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We are deeply sorry to announce that Xeround’s public cloud offering will be discontinued soon.
All Xeround FREE database instances will be terminated on May 8th, and the paid plans terminated on May 15th.
Xeround’s leadership forum has recently decided to re-focus the company’s effort. This means we will no longer be able to support our service over public clouds, across all of our currently active data centers.
What this means for your database?
We ask you to please export your database instance and migrate your database to another service of your choosing before the termination date.
We sincerely appreciate the support that our thousands of customers have shown us over the last couple of years. We regret the inconvenience this causes you, and hope your migration to a new DB solution goes smoothly.
We thank you for your business and for the overwhelming support of our users.
With the deepest respect,
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We want to let you know some great news Â - the LongJump team just grew by 5,500 people!
Thatâ€™s right. As of today LongJump is now part of Software AG.
This is terrific news for existing LongJump customers and new customers. Weâ€™ll now have the resources to work with customers globally, weâ€™ll have rock solid financial backing and we can leverage decades of proven mission-critical enterprise software expertise.
LongJump joins the family of industry leading software products mastering the major trends shaping the digital enterprise – Cloud, Mobile, Social Collaboration and Big Data with the brands youâ€™re already familiar with including Web Methods, ARIS and Terracotta.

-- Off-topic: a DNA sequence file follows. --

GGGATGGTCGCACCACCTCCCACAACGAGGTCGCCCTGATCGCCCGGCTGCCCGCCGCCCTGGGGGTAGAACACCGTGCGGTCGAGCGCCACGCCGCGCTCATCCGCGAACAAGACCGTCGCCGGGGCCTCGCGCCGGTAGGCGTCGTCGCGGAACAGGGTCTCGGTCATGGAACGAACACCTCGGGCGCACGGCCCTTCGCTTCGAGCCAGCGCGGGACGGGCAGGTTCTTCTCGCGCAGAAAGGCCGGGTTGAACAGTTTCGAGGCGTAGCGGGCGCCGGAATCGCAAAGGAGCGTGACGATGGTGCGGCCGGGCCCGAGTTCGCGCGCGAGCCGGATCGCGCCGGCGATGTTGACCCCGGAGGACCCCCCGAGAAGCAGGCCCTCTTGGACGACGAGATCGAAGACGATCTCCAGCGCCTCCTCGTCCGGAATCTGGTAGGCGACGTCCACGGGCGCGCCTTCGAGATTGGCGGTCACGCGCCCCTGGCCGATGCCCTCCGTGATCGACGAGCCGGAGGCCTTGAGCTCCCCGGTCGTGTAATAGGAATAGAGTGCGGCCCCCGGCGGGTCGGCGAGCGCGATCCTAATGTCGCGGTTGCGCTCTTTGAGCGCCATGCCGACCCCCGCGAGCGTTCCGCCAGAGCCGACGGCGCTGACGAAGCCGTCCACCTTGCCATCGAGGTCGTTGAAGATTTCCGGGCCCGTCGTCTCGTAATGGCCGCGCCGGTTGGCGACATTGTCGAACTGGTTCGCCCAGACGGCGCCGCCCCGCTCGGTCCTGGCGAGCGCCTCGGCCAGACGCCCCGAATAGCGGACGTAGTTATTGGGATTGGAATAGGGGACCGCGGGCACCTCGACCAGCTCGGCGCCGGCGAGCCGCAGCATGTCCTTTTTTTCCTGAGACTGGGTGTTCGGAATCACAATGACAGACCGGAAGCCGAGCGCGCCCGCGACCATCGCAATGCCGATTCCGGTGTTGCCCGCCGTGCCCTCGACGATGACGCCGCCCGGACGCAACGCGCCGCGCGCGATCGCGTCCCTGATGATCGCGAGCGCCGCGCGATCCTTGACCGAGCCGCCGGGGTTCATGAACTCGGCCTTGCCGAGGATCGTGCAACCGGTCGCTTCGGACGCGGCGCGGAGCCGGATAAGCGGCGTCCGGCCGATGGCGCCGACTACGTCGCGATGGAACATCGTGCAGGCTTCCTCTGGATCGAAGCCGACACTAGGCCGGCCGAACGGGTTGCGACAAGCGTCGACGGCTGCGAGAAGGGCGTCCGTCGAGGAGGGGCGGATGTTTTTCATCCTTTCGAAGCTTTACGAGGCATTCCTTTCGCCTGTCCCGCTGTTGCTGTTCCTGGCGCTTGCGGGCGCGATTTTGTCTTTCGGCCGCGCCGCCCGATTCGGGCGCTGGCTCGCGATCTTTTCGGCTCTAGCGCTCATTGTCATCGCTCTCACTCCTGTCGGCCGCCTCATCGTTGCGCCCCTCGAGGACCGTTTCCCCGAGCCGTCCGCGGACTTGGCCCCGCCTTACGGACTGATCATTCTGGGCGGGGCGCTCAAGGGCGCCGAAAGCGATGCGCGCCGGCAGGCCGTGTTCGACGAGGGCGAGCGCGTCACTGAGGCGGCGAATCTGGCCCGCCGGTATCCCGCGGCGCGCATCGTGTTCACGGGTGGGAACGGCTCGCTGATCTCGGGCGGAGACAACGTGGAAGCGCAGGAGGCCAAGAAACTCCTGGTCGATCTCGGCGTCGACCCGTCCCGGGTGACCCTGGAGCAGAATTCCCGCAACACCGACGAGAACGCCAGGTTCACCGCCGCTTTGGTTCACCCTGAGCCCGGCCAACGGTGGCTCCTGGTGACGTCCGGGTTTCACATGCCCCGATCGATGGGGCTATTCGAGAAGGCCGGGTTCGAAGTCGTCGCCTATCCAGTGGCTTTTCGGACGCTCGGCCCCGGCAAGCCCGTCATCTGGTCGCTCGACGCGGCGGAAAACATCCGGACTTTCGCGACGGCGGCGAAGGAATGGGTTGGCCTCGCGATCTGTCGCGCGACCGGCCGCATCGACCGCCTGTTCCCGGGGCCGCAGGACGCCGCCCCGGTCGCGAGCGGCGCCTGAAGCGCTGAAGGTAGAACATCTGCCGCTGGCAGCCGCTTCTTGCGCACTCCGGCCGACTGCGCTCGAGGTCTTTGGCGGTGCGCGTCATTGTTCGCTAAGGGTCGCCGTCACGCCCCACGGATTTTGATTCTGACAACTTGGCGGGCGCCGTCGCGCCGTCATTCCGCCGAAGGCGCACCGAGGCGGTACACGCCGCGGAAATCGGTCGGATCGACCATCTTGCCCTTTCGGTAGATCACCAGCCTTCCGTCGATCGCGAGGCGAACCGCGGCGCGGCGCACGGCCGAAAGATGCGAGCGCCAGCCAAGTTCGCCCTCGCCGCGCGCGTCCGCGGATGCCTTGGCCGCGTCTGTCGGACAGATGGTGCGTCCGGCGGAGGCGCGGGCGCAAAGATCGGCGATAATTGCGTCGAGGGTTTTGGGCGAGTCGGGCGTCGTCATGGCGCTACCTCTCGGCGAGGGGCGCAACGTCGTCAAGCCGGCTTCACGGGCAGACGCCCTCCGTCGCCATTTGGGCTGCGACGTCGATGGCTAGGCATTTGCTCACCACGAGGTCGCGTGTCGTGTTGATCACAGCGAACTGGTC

We started this journey 10 years ago and weâ€™re so grateful that you have trusted LongJump for your business application needs.
Itâ€™s been our pleasure to serve you until now, and as we look into the future we are excited about whatâ€™s coming and we look forward to continuing this journey together.
Pankaj & Rick
Mobile Applications and the Need for Auto-Scaling: Dogfightâ€™s 3 Million Players Fly High with Xeround
InÂ particular,Â Mobile gaming applications are oftenÂ characterizedÂ with fluctuating demand patterns and sudden spikes in throughput- either when there’s a tournament, or during certain hours of the day or periods throughout the year, when more users play the game.
The cloud has all but become the standard for mobile and gaming apps, allowing developers to quickly deploy and go-to-market with their applications, and providing the scalability needed toÂ accommodateÂ the varying demand patterns of those apps – that often start small, but can sky-rocket at any moment.
At Xeround, we see many customers in the business of creating mobile and gaming applications using our database service. Often, they choose XeroundÂ primarilyÂ for our unique auto-scaling capabilities – allowing the database to seamlessly scale-out to support any demand from the application, then shrink back down for when it is underutilized.
One interesting example of such a customer is DogfightÂ - a popular multi-player airplane combat simulator available for Apple and Android mobile devices.